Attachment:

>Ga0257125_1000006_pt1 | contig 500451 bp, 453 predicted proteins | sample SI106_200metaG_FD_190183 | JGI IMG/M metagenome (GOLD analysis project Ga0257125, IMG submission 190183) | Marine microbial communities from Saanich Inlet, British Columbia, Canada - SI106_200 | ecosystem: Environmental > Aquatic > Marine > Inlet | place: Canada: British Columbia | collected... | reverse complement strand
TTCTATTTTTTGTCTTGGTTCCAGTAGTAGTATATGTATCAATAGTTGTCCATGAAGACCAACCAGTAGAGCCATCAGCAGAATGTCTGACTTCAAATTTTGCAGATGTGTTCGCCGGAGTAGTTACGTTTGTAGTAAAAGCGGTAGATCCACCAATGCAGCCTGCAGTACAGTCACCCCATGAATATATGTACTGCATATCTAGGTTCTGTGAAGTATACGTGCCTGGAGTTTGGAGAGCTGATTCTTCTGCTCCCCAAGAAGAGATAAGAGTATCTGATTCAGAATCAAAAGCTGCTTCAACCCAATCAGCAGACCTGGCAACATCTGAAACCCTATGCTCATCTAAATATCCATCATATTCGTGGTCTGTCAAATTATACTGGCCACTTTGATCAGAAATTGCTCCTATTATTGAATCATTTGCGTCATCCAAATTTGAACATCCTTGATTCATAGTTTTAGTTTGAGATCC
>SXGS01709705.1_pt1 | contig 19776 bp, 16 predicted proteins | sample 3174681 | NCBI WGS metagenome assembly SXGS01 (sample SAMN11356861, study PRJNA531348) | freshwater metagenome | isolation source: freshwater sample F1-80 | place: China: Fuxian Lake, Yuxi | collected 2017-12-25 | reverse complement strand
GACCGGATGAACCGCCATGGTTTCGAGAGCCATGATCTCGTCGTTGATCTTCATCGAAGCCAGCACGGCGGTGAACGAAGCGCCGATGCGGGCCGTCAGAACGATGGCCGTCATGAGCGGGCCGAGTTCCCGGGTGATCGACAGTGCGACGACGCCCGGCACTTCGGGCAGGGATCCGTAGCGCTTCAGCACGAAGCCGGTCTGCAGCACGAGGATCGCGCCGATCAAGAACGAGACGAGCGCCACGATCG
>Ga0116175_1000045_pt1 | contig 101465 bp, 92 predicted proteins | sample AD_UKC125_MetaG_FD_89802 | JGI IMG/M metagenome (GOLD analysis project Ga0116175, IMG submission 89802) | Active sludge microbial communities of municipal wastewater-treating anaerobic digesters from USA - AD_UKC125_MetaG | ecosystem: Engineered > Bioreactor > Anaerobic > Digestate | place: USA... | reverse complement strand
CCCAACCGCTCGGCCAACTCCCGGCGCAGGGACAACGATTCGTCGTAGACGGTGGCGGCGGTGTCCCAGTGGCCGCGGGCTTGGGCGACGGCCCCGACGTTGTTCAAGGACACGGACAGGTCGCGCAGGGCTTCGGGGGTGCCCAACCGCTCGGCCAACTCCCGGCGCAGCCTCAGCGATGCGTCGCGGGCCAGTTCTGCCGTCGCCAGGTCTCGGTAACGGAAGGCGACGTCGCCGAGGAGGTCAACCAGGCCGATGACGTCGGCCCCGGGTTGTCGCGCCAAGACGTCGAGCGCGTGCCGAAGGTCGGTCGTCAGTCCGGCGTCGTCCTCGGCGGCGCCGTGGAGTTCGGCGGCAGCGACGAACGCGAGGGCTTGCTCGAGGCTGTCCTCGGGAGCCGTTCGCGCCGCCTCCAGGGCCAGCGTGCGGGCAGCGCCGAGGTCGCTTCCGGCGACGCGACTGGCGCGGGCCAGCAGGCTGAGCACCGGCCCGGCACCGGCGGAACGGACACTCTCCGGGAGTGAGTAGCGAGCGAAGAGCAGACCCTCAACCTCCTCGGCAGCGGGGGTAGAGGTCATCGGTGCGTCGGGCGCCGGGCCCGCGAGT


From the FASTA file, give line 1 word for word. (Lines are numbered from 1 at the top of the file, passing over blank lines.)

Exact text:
>Ga0257125_1000006_pt1 | contig 500451 bp, 453 predicted proteins | sample SI106_200metaG_FD_190183 | JGI IMG/M metagenome (GOLD analysis project Ga0257125, IMG submission 190183) | Marine microbial communities from Saanich Inlet, British Columbia, Canada - SI106_200 | ecosystem: Environmental > Aquatic > Marine > Inlet | place: Canada: British Columbia | collected... | reverse complement strand